Commentary & Community

Criminal Justice Reform May Pass During Lame Duck

Congress is meeting in a “lame duck” session this week, completing work on some unfinished work. While there are partisan differences on many proposals being considered, there is one area where members of both parties agree: criminal justice reform. The bipartisan support for reform legislation may produce the most significant change in federal criminal law in years.


The bill being considered is called the First Step Act, which passed 360 to 59 in the House of Representatives on May 22. Here is how Votespotter described that legislation:


To give some federal prisoners time out of prison if they participate in vocational or rehabilitation programs, increase the amount of credits that can be used to get out of prison early for federal prisoners who have no disciplinary problems, prohibit the use of shackles for federal prisoners giving childbirth, and authorize more federal funding for prison rehabilitation programs.

While this bill passed by a large margin in the House, it has stalled in the Senate. There is bipartisan support for it in the Senate, but there is also strong opposition.


The lead senator who is working to defeat the First Step Act is Tom Cotton, a Republican from Arkansas. However, the bill has the backing of President Trump, the national Fraternal Order of Police, the Koch brothers’ network, and many other conservative groups. The legislation also has the backing of many groups that are on the liberal side of the spectrum.


Senator Cotton has stated he thinks this legislation is dangerous because it would put more criminals on the streets. He argues that tough sentences reduced crime rates, so weakening these sentences will endanger the public. Those supporting this bill counter that many people are locked up for non-violent crimes, so it makes no sense to spend money on expensive incarceration. They argue that it is more humane and cost-effective to focus on less restrictive punishment as well as incarceration for these non-violent offenders.


Senate Majority Leader Mitch McConnell has given some indications that despite Sen. Cotton’s opposition, the First Step Act may be presented to the Senate in modified form.


Should the Senate pass federal criminal justice reform? Do you support wider access to rehabilitation programs for federal prisoners? Should sentences be lightened for prisoners with no disciplinary problems?

Trump Investigations May be Top Priority for Speaker Pelosi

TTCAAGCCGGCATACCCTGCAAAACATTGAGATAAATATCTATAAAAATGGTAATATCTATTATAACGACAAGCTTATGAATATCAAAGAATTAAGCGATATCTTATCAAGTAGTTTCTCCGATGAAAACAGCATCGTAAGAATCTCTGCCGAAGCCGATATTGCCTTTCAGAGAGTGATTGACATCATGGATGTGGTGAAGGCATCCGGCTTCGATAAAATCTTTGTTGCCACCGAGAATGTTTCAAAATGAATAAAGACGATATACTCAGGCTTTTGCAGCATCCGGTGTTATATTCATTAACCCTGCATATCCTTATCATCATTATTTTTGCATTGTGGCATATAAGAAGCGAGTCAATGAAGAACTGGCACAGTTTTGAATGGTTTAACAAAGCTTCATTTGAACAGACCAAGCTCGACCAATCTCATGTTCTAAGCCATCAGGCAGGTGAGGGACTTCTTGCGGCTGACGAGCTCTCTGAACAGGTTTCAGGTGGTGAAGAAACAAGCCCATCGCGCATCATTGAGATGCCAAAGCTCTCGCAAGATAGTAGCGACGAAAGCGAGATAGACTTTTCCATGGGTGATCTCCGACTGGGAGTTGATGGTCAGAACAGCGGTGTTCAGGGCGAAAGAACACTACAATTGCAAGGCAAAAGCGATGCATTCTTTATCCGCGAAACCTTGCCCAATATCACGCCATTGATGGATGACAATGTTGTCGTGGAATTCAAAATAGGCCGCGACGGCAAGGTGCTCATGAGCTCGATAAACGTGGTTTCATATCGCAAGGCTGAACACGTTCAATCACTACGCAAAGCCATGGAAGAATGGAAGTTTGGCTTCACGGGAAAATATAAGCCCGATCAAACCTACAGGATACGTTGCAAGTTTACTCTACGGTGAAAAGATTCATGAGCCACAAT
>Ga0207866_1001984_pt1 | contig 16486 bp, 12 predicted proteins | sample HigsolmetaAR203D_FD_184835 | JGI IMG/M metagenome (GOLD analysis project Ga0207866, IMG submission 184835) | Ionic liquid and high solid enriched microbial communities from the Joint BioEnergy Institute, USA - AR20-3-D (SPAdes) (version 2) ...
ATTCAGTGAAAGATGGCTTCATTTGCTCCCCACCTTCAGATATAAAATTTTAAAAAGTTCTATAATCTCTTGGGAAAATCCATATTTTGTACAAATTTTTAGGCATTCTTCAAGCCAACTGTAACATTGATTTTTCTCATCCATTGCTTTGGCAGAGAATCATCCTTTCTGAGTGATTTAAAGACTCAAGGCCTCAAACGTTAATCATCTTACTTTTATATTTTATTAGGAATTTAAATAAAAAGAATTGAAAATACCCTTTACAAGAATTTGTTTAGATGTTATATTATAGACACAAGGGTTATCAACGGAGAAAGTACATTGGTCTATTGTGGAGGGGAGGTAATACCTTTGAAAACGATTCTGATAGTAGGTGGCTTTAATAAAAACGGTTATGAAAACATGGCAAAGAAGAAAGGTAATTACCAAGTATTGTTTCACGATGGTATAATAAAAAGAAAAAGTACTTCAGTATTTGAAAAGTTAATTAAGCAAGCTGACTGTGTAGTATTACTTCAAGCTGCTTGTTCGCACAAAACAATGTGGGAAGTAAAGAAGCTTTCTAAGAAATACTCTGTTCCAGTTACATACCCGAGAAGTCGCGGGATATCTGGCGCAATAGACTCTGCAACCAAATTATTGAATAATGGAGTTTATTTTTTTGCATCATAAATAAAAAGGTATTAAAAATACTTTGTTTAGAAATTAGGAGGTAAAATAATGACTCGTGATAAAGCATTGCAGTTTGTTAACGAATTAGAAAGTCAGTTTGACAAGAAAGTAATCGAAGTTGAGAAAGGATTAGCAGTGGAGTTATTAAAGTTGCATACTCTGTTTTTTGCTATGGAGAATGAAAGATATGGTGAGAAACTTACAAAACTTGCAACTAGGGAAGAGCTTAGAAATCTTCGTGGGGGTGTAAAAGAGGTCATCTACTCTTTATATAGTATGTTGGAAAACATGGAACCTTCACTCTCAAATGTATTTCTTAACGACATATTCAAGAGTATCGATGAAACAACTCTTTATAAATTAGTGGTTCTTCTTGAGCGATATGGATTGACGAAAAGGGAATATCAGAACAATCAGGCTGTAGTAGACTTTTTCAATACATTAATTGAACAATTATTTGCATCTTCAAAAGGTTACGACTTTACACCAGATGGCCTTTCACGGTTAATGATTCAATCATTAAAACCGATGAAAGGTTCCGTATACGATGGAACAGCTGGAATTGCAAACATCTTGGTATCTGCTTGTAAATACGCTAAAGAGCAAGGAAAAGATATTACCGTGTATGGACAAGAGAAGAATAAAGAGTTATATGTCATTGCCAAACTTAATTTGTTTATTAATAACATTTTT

In the wake of yesterday’s election, Democrats now control the House of Representatives. Nancy Pelosi is likely to be elected Speaker of the House, giving her control over that body’s agenda. With Republicans still controlling the Senate and the White House, it is unlikely that much Democratic legislation will be enacted into law. Where Speaker Pelosi can have an impact is with investigations into the Trump Administration.


Democrats, especially those in the more liberal “progressive” wing of the party, have an ambitious legislative agenda. From health care to tax increases on higher-income earners to immigration reform, many of the new Democrats coming into the House of Representatives have ideas for bills that will reshape federal policies. The nature of divided government make many, if not all, of these legislative proposals unworkable for the next two years. But committee investigations and oversight hearings do not require Senate or presidential approval. They are controlled by the members who chair the relevant committees.


These new committee chairs include:

  • Adam Schiff – This California Democrat will take over the House Intelligence Committee. Within that committee’s jurisdiction falls a host of issues that involve President Trump, including whether or not Russia colluded with his campaign to influence the 2016 election.
  • Elijah Cummings – The House Oversight Committee will be helmed by this Maryland Democrat. He will have wide authority to look into how the Trump Administration operates.
  • Jerry Nadler – With many Democrats calling for the impeachment of President Trump, this New York Democrat will play a key role as chair of the Judiciary Committee.


The investigations that these committee chairs and others launch could target cabinet secretaries, White House employees, and even the President himself. The committees have subpoena powers, so they can compel the Trump Administration to produce documents. These can include not only official papers, but the president’s tax returns.


For Democrats who believe that there is widespread corruption in the White House and executive branch, these investigations will be an avenue to bring wrongdoing to light. For Republicans, these committees will be the scene of partisan witch hunts designed to distract the president from implementing his agenda.


Do you think that the Democrats should use their new House majority to investigate President Trump and members of his administration?

Cory Booker: Raise Estate Tax to Fund Opportunity Accounts for Kids


New Jersey Senator Cory Booker thinks that he has a way to address inequality in the U.S. He recently proposed a bill that would establish savings accounts for every child born in the U.S. To pay for these “Opportunity Accounts,” booker would increase a variety of taxes, including the estate tax.


Under Sen. Booker’s plan, every child would receive an “Opportunity Account” at birth, but after that the federal government would provide payments into that account depending on family income. Those with the lowest incomes would receive $2,000 a year. Those with higher incomes would receive a lesser amount. Children in families with incomes over 500% of the federal poverty level would not receive yearly payments. The money in these accounts could not be used until the child turns 18, and then it could only be spent on certain things such as college tuition or a home down payment.